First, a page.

Mom: The Driver Who Killed My Son on Flatbush Avenue Was Speeding

Luis Garcia
Luis Garcia

The mother of the man struck and killed early Tuesday on Flatbush Avenue says the driver who ended her son’s life was speeding — and she’s accusing cops of not conducting a thorough investigation.

Carmen Torres, the mother of Luis Garcia, told Streetsblog that her son would be alive if the driver — whose identity has not been provided by police — had been traveling at the 25 miles-per-hour speed limit when he struck Garcia as he walked near Fourth Avenue. The NYPD said its initial investigation revealed that the driver had the green light — but the agency also declined to answer any follow-up questions about the crash.

How Streetsblog covered the story.
How Streetsblog covered the story.

“My son was killed … by what I believe was a speeding driver,” Torres said. “Whether the light was green or not, whether my son was trying to beat the light or not, I believe he was speeding and because of it, [he] killed my son. My son had severe trauma and internal bleeding. What killed him was the head injury, which probably came from him hitting the windshield.”

Indeed, photographs from the crash site published by the NY Post showed a huge indentation on the roof of the car and a windshield demolished on the passenger-side. The car did not appear to have a front license plate, suggesting that the driver is from out of state.

“I believe this man should not get away with what he did to my son,” Torres added. “My son’s wife, his child, his family are all suffering due to this [driver]. I am truly devastated that I lost my oldest son to this tragedy. I need answers.”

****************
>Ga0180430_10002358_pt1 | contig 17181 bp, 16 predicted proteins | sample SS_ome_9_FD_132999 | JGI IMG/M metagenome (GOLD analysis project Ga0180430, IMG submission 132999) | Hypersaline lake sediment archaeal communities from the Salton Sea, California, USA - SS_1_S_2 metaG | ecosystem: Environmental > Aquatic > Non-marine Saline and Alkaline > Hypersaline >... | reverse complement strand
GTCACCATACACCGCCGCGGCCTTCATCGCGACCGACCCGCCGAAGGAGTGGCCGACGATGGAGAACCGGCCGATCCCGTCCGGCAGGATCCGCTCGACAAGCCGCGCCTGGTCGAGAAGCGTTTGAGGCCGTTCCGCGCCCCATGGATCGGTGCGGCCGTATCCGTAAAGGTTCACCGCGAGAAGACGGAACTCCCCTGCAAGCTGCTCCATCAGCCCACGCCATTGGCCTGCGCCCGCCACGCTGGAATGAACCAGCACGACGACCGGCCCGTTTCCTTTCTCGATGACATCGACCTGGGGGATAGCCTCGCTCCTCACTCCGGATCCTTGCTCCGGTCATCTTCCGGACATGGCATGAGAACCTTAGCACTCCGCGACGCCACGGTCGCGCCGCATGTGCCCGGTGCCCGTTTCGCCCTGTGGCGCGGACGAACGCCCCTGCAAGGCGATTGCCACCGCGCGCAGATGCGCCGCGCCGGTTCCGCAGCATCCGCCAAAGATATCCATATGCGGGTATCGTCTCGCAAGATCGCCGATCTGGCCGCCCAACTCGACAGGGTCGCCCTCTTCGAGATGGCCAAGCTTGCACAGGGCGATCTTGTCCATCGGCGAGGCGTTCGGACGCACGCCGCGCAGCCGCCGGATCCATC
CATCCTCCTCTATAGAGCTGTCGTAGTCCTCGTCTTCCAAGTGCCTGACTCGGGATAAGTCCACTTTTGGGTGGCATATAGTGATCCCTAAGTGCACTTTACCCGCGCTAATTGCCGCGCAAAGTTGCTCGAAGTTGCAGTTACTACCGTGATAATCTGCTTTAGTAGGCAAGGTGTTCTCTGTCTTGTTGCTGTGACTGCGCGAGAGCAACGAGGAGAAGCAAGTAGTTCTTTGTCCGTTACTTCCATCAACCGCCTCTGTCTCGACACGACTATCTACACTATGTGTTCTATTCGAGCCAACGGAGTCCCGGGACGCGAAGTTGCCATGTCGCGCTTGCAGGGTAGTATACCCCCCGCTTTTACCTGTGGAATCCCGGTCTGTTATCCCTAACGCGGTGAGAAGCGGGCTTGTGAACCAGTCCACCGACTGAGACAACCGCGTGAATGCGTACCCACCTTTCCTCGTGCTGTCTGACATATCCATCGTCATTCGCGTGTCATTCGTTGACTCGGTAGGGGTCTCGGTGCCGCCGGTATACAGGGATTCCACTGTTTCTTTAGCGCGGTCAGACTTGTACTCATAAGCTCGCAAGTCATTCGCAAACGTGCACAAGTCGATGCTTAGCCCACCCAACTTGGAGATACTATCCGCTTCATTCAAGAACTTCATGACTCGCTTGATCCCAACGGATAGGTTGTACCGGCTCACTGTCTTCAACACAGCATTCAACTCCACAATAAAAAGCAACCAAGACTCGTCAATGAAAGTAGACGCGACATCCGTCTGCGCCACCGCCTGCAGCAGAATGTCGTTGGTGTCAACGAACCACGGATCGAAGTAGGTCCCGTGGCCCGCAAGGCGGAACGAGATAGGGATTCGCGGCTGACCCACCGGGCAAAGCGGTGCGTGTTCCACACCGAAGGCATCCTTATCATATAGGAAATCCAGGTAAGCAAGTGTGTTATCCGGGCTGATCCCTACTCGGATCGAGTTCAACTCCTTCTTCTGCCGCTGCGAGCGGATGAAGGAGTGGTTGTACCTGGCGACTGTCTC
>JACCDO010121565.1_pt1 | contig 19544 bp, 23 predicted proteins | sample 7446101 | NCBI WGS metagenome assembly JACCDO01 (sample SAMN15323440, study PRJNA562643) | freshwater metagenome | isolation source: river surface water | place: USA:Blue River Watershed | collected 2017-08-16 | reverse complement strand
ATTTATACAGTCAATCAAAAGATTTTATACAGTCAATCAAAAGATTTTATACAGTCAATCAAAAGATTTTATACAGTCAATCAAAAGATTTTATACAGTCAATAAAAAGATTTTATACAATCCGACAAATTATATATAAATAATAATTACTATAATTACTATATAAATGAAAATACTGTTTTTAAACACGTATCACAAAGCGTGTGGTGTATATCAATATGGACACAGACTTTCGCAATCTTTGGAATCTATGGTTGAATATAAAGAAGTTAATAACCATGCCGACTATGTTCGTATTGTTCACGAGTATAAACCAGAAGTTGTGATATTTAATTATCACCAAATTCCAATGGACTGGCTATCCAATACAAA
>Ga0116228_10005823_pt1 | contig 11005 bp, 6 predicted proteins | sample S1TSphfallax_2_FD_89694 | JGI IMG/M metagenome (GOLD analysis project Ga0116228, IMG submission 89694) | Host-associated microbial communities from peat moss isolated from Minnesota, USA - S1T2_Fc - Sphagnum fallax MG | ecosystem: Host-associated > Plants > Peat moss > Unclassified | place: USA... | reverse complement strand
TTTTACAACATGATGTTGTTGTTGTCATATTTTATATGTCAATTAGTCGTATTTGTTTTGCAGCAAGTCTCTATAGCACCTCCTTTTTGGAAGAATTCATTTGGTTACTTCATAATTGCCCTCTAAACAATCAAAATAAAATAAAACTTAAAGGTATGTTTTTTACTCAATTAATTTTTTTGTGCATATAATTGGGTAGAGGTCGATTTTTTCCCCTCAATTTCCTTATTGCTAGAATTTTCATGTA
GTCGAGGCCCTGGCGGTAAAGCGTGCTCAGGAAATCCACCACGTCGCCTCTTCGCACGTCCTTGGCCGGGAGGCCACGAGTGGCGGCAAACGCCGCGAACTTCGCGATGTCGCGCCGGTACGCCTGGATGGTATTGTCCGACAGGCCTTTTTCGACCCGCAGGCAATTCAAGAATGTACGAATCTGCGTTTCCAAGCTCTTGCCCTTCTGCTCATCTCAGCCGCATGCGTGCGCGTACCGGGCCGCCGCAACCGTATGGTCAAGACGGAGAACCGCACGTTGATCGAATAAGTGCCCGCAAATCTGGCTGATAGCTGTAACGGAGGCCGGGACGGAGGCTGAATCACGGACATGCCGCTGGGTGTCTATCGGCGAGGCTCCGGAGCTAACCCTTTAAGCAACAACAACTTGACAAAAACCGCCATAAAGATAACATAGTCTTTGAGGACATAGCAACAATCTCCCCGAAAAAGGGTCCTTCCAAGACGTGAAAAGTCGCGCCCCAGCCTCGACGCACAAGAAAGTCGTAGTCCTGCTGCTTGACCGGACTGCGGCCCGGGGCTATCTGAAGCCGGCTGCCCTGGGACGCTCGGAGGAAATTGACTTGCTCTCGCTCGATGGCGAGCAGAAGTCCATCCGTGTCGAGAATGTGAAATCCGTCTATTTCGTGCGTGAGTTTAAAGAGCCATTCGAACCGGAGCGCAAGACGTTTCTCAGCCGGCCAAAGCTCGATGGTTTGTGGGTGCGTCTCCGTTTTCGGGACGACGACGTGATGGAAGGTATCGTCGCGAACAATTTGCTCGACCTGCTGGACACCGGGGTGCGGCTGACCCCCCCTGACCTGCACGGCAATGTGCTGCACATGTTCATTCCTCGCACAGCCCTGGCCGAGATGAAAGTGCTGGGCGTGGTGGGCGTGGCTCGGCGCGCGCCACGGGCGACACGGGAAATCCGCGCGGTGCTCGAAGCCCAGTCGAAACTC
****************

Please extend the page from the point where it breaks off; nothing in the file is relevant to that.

Studies show that fatalities rise exponentially as car speeds increase. At 20 miles per hour, for example, roughly 5 percent of struck people die. At 30 miles per hour, that number jumps to roughly 20 percent. By 42 miles per hour — close to the speed that some drivers attain on Flatbush Avenue during the early morning hours when Garcia was hit — the number rises to 50 percent.

For now, Torres said simply, “I want to find out if there is any progress on the investigation.”

On Friday, Streetsblog called the NYPD to ask — and was told that there is no update. The police department could still not answer basic questions about the crash, such as whether the driver was distracted by music or his phone, or whether he was speeding. Photos from the Post show the driver undertaking a field sobriety test, which he presumably passed, as no charges were immediately filed.

Torres claimed that the NYPD has provided no information to her.

“Does this driver have insurance, so they can give towards the wake and his funeral?” she asked. “This was not just a piece of meat laid out in the street. He was a father, a husband, a brother, and my son. A hard-working man providing for his family. And I am a grieving mother who want answers.”

Services and a wake for Luis Garcia will be at Schaefer Funeral Home, 4123 Fourth Avenue, Brooklyn on Monday, Sept. 30, from 3 to 9 p.m.